Standard property insurance covers physical damage and losses—furniture destroyed in a fire, a storm-damaged office building or stolen equipment. This coverage can help you pay the costs of rebuilding or replacing damaged property. But what about losses resulting from your business’s inability to operate because of property damage? For this type of loss, you’ll need business interruption insurance, also known as business income insurance.
Coverage to keep your business afloat
When your business is shut down due to a damaging event—a fire or windstorm, for instance—you lose revenue. In addition, your business is still obligated to pay its bills and may incur additional expenses as a result of the disruption. Fortunately, if you have business interruption coverage, many of these costs and losses can be reimbursed. Generally, business interruption insurance will cover:
- Revenue lost due to the closure.
- Fixed expenses, such as rent and utility costs.
- Expenses of operating from a temporary location.
Your policy may cover additional extra expenses associated with the disruption—for instance, advertising to announce your new temporary location.
To receive appropriate reimbursement from your business interruption coverage, there must be direct physical damage to the property resulting from an insured event.
Determining a business interruption loss involves establishing what the business would have earned had the loss not occurred. Insurance companies take into account past tax returns, profit and loss statements, projected sales and non-continuing expenses. It is crucial to keep very accurate records so that your business interruption losses can be properly projected.
Obtaining business interruption coverage
Business interruption coverage is not sold as a stand-alone policy. It can be obtained as part of the following types of policies:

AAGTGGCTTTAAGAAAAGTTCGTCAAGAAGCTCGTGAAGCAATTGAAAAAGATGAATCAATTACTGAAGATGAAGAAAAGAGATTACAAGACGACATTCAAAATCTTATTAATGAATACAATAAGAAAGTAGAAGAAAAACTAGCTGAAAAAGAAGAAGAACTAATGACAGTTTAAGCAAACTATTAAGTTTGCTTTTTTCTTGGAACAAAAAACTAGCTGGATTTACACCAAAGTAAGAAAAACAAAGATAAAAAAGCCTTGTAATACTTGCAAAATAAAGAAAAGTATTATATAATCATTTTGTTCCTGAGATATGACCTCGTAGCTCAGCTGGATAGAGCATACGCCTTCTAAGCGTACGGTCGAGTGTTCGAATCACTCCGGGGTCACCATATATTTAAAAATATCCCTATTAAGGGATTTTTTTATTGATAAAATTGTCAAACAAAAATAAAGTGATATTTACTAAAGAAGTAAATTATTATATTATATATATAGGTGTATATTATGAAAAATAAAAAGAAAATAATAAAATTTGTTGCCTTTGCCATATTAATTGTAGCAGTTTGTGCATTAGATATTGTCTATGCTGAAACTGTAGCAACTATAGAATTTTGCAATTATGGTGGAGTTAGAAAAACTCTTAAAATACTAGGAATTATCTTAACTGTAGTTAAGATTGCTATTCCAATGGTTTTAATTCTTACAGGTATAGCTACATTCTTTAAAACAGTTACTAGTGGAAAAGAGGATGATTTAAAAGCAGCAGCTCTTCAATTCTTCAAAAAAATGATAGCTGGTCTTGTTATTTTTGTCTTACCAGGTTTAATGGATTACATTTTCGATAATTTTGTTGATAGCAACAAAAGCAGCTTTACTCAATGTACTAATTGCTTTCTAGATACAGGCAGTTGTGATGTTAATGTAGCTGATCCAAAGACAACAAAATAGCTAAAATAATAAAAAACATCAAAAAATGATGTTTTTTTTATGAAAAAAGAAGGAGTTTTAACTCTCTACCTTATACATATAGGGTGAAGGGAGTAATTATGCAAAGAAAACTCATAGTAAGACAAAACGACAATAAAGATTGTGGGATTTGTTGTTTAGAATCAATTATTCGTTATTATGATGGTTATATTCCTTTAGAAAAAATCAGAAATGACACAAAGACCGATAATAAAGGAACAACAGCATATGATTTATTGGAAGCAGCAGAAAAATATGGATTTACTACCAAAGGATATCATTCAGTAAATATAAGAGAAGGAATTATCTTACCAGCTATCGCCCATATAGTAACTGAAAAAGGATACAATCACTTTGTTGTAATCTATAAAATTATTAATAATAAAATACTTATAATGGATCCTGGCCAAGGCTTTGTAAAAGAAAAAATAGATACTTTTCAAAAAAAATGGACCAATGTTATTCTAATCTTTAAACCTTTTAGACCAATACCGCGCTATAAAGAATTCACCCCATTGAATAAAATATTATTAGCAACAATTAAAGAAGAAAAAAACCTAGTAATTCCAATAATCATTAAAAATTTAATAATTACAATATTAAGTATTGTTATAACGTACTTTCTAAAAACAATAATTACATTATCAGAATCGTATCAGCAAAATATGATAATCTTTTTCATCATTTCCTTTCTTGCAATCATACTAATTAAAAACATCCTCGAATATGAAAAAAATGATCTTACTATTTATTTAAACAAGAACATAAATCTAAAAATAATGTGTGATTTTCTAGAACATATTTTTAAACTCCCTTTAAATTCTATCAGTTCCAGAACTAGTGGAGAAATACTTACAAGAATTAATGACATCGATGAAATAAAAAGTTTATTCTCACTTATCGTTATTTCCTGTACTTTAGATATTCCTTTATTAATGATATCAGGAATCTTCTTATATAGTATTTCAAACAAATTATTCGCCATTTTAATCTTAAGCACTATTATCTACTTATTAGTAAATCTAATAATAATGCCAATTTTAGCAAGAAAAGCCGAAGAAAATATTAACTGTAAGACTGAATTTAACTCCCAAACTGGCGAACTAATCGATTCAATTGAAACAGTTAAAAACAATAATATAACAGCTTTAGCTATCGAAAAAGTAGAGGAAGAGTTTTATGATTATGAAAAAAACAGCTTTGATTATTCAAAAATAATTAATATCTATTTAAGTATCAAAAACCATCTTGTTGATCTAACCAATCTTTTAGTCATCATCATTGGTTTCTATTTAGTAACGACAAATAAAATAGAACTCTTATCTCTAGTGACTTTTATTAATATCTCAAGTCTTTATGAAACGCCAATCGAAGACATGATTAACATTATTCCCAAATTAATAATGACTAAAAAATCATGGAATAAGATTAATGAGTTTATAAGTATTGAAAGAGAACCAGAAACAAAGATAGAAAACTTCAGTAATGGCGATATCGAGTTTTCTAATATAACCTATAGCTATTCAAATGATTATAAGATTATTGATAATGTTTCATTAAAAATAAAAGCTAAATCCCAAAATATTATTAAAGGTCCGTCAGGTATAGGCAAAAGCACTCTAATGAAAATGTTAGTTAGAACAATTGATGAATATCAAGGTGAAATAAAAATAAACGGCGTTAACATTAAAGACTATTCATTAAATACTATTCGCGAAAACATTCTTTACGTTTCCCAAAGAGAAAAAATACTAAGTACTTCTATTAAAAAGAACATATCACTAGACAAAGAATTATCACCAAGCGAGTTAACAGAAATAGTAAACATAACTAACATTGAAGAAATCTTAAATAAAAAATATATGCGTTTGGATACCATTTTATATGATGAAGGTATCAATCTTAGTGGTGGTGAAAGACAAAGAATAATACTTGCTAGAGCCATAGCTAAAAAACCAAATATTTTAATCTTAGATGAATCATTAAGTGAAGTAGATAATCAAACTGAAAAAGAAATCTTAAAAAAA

- Commercial Property Insurance—You can add an endorsement or rider to commercial property insurance that will extend the policy’s coverage to business interruption losses.
- Business Owners Policy (BOP)—Intended for small businesses, this type of insurance package policy includes property, liability and business interruption coverage.
- Commercial Package Policy (CPP)—CPPs are flexible policies that can be customized with a range of options, including business interruption coverage.
Other types of policies may include business interruption coverage for certain circumstances. For instance, some kidnap and ransom policies will cover business interruption loses resulting from a covered event.
Understanding the limitations of business interruption coverage
While business interruption insurance can help your business survive a disaster, there are limitations and exceptions to this type of coverage. If you obtain business interruption coverage as part of a commercial property policy, the coverage will only extend to events delineated in the core coverage. If your property insurance does not cover wind damage, you cannot receive business interruption insurance if your company is displaced because of a windstorm.
There are also time limits on business interruption coverage, so be sure to discuss limitations and exceptions with your insurer or insurance professional, and whether purchasing extended business income coverage is a good option for your business.
source: Insurance Information Institute